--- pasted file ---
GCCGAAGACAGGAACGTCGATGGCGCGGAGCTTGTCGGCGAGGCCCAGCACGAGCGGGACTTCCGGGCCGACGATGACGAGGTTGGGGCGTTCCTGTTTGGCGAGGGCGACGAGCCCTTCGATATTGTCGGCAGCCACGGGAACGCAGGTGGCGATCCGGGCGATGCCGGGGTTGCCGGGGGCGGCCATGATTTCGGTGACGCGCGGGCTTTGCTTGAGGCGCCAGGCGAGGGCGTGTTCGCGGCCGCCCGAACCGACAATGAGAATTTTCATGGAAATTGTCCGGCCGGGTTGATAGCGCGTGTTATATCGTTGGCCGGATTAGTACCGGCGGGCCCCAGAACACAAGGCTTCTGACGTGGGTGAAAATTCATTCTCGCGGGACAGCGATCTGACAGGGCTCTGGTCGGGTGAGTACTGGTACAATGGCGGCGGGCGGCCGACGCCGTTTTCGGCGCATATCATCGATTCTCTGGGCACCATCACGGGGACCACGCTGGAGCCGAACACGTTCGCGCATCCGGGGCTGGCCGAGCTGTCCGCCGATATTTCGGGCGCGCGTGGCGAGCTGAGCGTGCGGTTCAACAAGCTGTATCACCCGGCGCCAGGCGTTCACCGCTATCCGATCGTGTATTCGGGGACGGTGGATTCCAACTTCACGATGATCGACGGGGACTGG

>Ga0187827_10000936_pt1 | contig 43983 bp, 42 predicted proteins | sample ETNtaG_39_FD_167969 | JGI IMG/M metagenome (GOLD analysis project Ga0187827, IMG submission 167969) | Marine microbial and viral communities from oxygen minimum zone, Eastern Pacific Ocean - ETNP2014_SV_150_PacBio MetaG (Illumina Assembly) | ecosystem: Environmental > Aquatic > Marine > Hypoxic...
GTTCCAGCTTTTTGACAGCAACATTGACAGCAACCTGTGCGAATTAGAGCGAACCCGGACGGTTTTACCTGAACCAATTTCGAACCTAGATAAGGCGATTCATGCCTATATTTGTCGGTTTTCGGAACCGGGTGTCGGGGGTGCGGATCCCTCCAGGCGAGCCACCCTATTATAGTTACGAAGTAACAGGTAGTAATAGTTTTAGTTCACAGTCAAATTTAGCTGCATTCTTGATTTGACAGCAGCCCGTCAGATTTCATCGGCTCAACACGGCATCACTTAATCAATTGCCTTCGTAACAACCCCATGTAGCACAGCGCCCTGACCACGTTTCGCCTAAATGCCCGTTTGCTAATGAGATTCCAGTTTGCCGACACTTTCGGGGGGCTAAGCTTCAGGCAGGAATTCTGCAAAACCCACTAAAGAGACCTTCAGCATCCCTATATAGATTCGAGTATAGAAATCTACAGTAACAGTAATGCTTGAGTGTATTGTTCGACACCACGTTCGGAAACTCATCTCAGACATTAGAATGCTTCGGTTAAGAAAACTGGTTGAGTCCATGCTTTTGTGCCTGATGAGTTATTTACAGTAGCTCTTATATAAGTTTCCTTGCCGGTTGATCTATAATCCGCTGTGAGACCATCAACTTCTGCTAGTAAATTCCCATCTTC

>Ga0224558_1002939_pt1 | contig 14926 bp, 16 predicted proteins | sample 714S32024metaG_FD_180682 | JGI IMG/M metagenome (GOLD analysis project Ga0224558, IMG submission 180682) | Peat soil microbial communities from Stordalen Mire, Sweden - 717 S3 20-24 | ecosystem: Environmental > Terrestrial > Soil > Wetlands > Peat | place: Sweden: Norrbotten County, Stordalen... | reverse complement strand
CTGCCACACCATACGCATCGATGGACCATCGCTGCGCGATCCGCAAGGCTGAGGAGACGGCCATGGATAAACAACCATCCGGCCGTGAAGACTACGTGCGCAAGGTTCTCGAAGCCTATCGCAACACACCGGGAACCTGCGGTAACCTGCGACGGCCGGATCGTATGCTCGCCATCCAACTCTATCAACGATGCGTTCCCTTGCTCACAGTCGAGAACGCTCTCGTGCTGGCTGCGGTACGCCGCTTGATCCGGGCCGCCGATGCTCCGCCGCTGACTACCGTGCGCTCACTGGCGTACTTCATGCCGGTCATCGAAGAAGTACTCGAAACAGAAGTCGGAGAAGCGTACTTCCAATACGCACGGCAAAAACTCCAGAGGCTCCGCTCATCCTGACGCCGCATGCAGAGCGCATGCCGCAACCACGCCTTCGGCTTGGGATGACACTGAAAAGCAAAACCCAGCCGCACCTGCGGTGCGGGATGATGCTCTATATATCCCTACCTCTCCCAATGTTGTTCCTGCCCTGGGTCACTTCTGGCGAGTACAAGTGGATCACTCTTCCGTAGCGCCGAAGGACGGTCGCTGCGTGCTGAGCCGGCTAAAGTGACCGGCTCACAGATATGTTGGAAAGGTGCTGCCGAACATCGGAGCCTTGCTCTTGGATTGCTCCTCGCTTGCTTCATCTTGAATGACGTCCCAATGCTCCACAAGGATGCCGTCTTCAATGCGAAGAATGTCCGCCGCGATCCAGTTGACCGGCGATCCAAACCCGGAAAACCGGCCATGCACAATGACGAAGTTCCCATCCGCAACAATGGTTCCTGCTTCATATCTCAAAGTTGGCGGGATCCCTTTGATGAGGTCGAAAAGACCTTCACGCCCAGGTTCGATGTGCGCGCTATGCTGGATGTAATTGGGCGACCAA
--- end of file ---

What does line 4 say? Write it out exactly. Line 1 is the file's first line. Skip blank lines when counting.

>Ga0224558_1002939_pt1 | contig 14926 bp, 16 predicted proteins | sample 714S32024metaG_FD_180682 | JGI IMG/M metagenome (GOLD analysis project Ga0224558, IMG submission 180682) | Peat soil microbial communities from Stordalen Mire, Sweden - 717 S3 20-24 | ecosystem: Environmental > Terrestrial > Soil > Wetlands > Peat | place: Sweden: Norrbotten County, Stordalen... | reverse complement strand